They sent out pictures and requests throughout the United States—no one responded. Months past and they went beyond the USA to Mexico and Canada. And when they found her in my home their church celebrated an answer to all their prayers after Jadena’s parents came to pick her up and return home. And through their weakness Christ’s power was made perfect, and as a result, they had the strength to hold on until she came home.
St. Paul states that the Paradox of the Cross is that the Christian receives wisdom from foolishness, strength through weakness and lastly life through death. “For we preach Christ crucified…” Paul was saying what is the point of preaching or telling about some person who died on a Cross a couple thousand years ago if it doesn’t have significance for life? Paul came to realize that something spectacular happened on the Cross at Calvary. He came to realize that the person, Jesus was the Christ, the Messiah long awaited. And this is the greatest paradox of all. For what happened to Him happens to us insofar as we belong to him by faith – and that life comes from death. I received an email from Prof. Carr the leading Sri Lankan Christian theologian to update me on the effects of the crisis in Sri Lanka due to the Tsunami disaster 7 years ago. He said that “If there was any good that was to come out of this it would be that people are turning again to God and have a God consciousness…and that people are turning not only in Sri Lanka but all over the world to help their fellow man. Billions of dollars and thousands of people are reaching out to make a difference.” Life is being called forth out of death.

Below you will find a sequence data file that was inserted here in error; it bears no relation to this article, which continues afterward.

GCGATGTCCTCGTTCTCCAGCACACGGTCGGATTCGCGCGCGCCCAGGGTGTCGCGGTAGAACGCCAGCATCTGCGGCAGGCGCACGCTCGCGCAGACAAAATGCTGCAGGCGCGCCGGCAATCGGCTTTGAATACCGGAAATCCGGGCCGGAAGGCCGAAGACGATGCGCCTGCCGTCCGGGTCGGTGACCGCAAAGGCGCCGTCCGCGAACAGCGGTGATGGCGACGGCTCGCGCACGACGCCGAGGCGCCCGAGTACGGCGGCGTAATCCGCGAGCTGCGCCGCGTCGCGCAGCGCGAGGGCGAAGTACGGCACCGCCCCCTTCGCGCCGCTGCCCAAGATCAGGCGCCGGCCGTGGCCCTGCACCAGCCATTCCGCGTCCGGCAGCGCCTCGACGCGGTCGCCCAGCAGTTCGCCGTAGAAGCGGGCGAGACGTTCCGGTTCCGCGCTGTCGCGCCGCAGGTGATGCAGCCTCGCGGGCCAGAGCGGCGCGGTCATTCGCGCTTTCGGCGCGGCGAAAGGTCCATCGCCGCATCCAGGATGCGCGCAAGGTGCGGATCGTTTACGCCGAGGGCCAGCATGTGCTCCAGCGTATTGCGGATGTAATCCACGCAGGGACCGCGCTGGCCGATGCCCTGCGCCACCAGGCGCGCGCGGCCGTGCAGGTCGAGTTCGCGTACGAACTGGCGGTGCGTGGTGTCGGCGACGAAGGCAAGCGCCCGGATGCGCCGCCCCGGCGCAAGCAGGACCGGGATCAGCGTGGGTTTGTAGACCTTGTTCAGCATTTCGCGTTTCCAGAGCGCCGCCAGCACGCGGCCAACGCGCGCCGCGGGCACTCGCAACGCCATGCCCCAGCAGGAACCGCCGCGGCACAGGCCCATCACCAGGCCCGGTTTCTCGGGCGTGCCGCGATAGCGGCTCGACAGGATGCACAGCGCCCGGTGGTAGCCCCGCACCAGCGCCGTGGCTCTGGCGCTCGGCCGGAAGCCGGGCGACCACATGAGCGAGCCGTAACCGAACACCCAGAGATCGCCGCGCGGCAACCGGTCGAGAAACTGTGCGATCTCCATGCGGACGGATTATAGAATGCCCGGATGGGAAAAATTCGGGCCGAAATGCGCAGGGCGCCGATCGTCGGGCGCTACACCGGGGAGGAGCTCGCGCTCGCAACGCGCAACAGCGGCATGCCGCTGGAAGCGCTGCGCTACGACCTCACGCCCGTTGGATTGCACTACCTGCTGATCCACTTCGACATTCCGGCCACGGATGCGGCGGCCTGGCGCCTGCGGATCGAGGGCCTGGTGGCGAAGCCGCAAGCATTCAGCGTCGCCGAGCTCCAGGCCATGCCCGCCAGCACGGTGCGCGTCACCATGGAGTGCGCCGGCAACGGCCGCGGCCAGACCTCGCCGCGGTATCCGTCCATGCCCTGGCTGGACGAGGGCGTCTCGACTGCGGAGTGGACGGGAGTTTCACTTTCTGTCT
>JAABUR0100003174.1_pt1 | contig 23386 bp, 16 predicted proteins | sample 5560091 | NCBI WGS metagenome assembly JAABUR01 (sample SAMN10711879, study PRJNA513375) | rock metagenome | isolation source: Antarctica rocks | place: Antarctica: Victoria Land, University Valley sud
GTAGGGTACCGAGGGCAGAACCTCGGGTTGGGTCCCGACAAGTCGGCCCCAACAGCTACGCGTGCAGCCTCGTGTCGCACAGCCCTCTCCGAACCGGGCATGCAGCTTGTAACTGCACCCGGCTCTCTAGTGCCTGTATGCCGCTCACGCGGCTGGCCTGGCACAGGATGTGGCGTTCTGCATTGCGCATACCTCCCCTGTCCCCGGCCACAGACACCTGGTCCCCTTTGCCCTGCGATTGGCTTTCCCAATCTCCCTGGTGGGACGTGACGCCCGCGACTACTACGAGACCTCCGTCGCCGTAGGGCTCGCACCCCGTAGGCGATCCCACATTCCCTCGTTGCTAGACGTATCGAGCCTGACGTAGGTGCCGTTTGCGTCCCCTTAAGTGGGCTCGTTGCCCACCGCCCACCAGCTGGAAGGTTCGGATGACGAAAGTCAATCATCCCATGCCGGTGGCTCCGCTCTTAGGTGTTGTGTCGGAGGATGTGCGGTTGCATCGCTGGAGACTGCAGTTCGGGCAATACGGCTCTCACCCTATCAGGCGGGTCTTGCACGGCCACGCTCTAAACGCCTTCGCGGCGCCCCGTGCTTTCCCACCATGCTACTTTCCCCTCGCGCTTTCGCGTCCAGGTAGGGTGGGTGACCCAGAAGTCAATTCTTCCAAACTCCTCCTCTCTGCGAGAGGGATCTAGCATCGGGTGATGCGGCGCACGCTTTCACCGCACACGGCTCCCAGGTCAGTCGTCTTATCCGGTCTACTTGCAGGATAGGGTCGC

Jesus calls forth life from death just as he did when he called out to Lazarus. Lazarus, Lazarus, LAZARUS. I said that in a little country parish and up from the basement came the words “I’m coming, I’m coming.” It turned out that the janitor was named Lazarus. If church wasn’t over by then it should would have been. And he called life forth through death. And does the same for us today.
The Paradox of the Cross is that this is the message hope and help to all people. You think about that.